The mass membership form of the political party is clearly extinct in New Zealand. It has been superseded by the electoral-professional form of party, which has the organisational characteristics of a low capacity for membership participation and a strong reliance on capital resources and party professionals. This series of blog posts has therefore emphasised one side of the transition to the electoral-professional form of party organisation: the decline in membership numbers. [Read more below]
This transition has been outlined by showing that membership of the parties has become increasingly unpopular in New Zealand, with numbers declining substantially in the mid-1960s and again since the mid-1980s. The slump in numbers illustrates that, beyond merely receiving votes, none of the parties in Parliament have any kind of substantial enthusiastic support. The paid-up grassroots membership of both Labour and National is now only a fraction of their respective levels of even 25 years ago.
Although it is generally difficult to establish the exact membership figures for the parties, this series has investigated the numbers through a variety of sources and arrived at the following estimations. As far as can be judged, in 2008 the main political parties had roughly the following membership numbers: National, 20,000; Labour, 10,000; the Maori Party, 5000; the Greens, 4000; Act, 3000; New Zealand First, less than 2000; and other minor parties probably have another 10,000 members combined. In total, therefore, about 54,000 New Zealanders belong to political parties. In stark contrast, in 1960 – a time when the electorate was half the size it is today – the National Party alone claimed a membership of 246,000.
Party membership used to be one of the important linkages between the state and civil society. Without it now, the classical democratic view of parties as a link between the ruled and the rulers is under strain. The decline means that the parties are not performing their participatory linkage function particularly well, and it illustrates once again that political parties’ ties with society are eroding.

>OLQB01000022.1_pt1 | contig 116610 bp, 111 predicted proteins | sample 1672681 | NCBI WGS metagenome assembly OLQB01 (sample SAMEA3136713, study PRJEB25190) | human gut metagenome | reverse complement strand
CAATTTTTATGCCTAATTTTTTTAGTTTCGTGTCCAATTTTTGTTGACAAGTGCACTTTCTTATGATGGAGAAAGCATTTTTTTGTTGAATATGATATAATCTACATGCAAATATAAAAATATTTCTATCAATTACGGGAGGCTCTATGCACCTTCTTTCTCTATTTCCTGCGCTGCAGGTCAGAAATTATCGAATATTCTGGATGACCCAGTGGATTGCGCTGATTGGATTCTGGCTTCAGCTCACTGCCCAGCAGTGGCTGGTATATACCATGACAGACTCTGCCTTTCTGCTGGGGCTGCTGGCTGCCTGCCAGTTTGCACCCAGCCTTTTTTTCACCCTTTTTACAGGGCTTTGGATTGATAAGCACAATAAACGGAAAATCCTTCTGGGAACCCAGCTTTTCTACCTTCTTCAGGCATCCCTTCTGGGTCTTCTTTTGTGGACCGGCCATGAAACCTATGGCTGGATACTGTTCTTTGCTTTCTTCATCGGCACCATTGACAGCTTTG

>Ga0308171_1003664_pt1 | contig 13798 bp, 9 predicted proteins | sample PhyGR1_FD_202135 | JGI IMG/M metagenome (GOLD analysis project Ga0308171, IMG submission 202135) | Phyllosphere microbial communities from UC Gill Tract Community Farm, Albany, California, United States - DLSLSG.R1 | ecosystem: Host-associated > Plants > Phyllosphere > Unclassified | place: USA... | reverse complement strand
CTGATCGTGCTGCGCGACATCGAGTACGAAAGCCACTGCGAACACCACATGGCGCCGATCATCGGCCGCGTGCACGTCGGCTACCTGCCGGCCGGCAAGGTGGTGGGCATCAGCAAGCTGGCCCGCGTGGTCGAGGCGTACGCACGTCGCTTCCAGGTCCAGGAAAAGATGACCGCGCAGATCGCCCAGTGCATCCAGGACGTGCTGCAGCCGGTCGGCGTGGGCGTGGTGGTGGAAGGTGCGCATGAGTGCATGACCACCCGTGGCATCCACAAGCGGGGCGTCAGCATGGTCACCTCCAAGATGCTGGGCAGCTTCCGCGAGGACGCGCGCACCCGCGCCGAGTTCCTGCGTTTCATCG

This series has argued that the professionalisation of the parties is one of the key reasons for the decline of participation in the parties. In the new model, party members are less useful and therefore the recruitment of members is a low priority for the party leaders. But it also works the other way, in that the declining number of members encourages the parties to professionalise further, producing a self-reinforcing cycle.
The story of declining party membership numbers is another version of how capital resources have replaced labour resources in politics. Quite simply party membership has become largely irrelevant as the style of electoral campaigning has shifted towards a more capital-intensive approach. This chapter shows that all the New Zealand parties have – to varying degrees – moved on from being labour-intensive parties to being capital-intensive parties reliant on professional labour.
Integral to this process is the commercialisation of political parties. Parties today are commodified by professional marketers. The parties today are generally professionalised election-oriented organisations. This decline in membership numbers and increase in professionalism has led to weaker party organisations. As is argued earlier, such weaker parties are not good for democracy because parties are essential to the democratic process in New Zealand. New Zealand’s electoral system is, however, party-based, which makes the decline of the public’s participation in them particularly problematic. As Gustafson argues,
if you don’t have strong parties, then you limit politics to an elite with money and ambition and access. The mass of the population, particularly the relatively poor and powerless, become alienated from the system. It is dangerous to the health of society (quoted in Bain, 1999d: p.8).
Likewise, Raymond Miller has argued, this new era of passive party membership has serious implications for the future of New Zealand democracy:
Unless citizens are given incentives to join up, parties will continue to wither as mass-base organisations. This may have little immediate impact on their ability to contest election campaigns, particularly given the level of dependency on state and corporate funding, as well as on professional expertise. However, over time it is likely to accelerate the process of public disengagement and exacerbate feelings of political cynicism and distrust (Miller, 2000: p.19).
This blog post series suggests that in moving from mass membership parties to electoral-professional organisations, the very character of the New Zealand political parties have changed. They are increasingly looking like organisations ‘of leaders’ rather than ‘of citizens’, and their activities look like the enterprise of a political elite rather than the functioning of a participatory democracy.